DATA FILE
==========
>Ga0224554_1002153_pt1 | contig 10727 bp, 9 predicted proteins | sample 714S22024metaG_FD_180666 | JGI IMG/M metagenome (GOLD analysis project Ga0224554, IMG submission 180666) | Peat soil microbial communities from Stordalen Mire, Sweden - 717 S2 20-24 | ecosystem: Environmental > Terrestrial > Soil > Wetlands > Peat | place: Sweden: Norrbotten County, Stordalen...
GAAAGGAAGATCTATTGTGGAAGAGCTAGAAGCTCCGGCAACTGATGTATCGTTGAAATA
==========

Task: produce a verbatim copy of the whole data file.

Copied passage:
>Ga0224554_1002153_pt1 | contig 10727 bp, 9 predicted proteins | sample 714S22024metaG_FD_180666 | JGI IMG/M metagenome (GOLD analysis project Ga0224554, IMG submission 180666) | Peat soil microbial communities from Stordalen Mire, Sweden - 717 S2 20-24 | ecosystem: Environmental > Terrestrial > Soil > Wetlands > Peat | place: Sweden: Norrbotten County, Stordalen...
GAAAGGAAGATCTATTGTGGAAGAGCTAGAAGCTCCGGCAACTGATGTATCGTTGAAATA